“We are appealing to UN Special Procedures to protect victims’ rights to remedies for the harms they suffered. This is as urgent for the countless families who lost loved ones and struggle to survive as it is for the UN’s own legitimacy,” said Beatrice Lindstrom, Clinical Instructor in the International Human Rights Clinic at Harvard Law School, who led a team of students in drafting the complaint.
UN Special Procedures previously took up the cholera issue in a joint allegation letter in 2014, raising concerns that the UN was denying cholera victims access to legal remedies. Efforts to persuade the UN to change course culminated in a highly critical 2016 report from the UN Special Rapporteur on Extreme Poverty and Human Rights, Philip Alston. This engagement amidst an extraordinary mobilization of cholera-affected communities and allies played a key role in prompting the UN to eventually admit its role in the outbreak.
“UN Special Procedures are the eyes and ears of the human rights system. We are calling on these experts to again take action to protect the integrity of the UN human rights system by holding the UN to its commitments and the rights it claims to protect and promote world-wide,” said IJDH Legal Advocacy Director Sienna Merope-Synge.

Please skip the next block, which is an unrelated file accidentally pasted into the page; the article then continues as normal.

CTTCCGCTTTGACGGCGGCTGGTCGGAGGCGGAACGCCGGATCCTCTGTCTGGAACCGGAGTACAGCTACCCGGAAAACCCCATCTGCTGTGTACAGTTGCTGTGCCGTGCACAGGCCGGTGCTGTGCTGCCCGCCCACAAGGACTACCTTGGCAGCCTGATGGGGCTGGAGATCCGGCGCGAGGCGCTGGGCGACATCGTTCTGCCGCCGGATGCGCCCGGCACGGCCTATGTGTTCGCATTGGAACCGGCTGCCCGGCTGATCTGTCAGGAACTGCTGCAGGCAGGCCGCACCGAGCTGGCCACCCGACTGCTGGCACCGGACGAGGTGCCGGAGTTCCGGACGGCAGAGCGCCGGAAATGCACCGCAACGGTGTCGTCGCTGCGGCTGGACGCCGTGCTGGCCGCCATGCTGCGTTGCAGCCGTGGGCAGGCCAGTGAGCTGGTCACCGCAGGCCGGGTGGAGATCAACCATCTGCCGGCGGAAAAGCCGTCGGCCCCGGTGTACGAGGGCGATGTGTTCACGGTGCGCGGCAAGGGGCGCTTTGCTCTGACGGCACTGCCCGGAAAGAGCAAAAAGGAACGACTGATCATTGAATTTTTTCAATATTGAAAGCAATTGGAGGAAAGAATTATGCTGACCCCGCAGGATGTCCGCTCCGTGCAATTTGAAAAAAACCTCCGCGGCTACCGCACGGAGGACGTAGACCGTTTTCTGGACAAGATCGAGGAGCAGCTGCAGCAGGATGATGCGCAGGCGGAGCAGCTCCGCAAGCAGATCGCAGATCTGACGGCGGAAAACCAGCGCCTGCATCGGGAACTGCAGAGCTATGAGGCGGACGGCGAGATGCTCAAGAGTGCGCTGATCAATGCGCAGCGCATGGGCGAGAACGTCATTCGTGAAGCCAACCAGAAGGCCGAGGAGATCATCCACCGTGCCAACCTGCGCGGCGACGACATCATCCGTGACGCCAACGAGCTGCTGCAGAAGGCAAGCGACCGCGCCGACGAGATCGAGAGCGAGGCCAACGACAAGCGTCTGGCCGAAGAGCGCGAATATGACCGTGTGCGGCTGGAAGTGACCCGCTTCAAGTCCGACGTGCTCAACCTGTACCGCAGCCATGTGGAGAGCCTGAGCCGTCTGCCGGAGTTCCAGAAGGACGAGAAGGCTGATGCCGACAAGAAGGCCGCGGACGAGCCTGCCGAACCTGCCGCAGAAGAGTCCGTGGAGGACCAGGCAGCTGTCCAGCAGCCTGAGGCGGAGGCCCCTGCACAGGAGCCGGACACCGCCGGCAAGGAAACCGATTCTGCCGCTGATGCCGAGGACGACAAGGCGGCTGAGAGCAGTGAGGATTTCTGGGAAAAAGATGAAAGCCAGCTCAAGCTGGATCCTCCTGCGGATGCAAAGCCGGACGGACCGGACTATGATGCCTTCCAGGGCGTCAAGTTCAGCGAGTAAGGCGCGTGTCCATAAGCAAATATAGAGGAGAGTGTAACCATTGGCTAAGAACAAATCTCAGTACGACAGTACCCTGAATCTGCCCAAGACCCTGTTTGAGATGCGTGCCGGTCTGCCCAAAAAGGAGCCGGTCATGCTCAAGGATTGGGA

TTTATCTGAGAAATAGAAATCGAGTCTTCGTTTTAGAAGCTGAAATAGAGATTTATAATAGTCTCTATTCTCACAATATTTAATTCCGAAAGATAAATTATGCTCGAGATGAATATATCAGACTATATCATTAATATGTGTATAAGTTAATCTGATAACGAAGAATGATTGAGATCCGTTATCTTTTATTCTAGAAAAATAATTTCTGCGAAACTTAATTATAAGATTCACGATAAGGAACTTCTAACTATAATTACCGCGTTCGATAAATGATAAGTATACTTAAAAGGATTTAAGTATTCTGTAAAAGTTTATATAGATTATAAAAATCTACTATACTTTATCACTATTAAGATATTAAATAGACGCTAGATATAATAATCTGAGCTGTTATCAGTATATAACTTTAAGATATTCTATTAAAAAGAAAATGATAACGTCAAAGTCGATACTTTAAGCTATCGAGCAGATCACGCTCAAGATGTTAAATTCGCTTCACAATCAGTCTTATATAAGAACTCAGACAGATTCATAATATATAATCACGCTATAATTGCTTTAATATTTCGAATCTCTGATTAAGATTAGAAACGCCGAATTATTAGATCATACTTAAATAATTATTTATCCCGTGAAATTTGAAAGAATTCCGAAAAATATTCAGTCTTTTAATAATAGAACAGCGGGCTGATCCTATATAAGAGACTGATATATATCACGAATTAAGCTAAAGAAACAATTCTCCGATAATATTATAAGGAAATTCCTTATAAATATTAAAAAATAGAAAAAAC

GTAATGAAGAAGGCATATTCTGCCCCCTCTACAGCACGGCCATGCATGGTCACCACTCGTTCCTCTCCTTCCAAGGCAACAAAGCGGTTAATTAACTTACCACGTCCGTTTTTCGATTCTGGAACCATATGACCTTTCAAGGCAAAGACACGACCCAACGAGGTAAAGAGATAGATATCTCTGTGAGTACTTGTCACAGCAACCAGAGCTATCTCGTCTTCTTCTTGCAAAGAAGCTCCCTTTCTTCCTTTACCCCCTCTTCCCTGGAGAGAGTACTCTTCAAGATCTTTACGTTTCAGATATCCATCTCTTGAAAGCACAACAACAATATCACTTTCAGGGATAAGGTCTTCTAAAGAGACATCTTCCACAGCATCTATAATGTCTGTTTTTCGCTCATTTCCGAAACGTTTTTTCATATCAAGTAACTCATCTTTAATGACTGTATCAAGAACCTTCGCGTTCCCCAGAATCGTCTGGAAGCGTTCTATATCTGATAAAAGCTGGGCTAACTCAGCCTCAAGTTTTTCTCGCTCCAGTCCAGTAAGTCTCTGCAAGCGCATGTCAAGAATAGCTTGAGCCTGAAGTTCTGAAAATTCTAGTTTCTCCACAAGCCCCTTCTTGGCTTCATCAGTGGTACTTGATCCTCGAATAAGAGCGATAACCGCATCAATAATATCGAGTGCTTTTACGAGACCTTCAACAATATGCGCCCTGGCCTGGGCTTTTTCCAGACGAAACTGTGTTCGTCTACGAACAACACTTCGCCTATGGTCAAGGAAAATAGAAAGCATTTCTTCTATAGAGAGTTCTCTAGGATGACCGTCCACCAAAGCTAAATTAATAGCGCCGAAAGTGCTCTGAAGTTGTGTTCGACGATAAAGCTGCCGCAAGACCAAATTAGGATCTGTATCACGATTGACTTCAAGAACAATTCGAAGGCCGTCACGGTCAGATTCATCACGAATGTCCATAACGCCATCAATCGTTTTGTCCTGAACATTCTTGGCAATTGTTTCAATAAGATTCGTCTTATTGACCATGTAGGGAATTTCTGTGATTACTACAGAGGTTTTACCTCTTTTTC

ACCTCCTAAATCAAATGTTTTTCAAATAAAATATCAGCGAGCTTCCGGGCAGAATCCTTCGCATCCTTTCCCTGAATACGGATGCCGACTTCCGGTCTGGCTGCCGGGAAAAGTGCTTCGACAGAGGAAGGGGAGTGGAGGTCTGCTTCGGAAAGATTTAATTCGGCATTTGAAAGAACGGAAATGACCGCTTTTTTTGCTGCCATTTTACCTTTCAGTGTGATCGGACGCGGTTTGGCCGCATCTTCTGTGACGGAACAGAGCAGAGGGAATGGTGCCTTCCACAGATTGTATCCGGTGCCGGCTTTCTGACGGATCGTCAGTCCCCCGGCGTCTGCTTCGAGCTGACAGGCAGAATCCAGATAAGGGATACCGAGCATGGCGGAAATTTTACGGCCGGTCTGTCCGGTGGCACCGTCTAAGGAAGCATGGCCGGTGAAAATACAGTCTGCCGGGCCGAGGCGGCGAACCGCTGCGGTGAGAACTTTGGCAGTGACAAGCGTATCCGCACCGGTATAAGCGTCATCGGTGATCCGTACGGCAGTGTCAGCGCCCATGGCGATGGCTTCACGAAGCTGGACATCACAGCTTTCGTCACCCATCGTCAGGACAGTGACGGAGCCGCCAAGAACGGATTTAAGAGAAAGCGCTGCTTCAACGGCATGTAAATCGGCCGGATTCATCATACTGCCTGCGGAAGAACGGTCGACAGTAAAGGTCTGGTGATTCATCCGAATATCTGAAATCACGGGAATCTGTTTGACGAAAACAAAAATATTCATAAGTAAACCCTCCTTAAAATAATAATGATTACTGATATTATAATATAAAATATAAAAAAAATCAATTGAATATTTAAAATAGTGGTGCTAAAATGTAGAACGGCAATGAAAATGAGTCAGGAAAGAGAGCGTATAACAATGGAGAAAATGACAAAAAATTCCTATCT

A full copy of the 32-page complaint can be found here. Harvard Law School Clinical students Steven Jiang JD ’21, Gigi Kisela JD ’21, and Saranna Soroka JD ‘20 contributed to the drafting of the complaint.
Mario Joseph, Managing Attorney
Bureau des Avocats Internationaux
T: +509 3701 9879 | E: firstname.lastname@example.org
(Kreyol, French, English)
Beatrice Lindstrom, Clinical Instructor
International Human Rights Clinic, Harvard Law School
T: +1 617 495 1654 | E: email@example.com
Sienna Merope-Synge, Legal Advocacy Director
Institute for Justice & Democracy in Haiti
T: +1 917 864 6901| E: firstname.lastname@example.org
(English, French, Kreyol)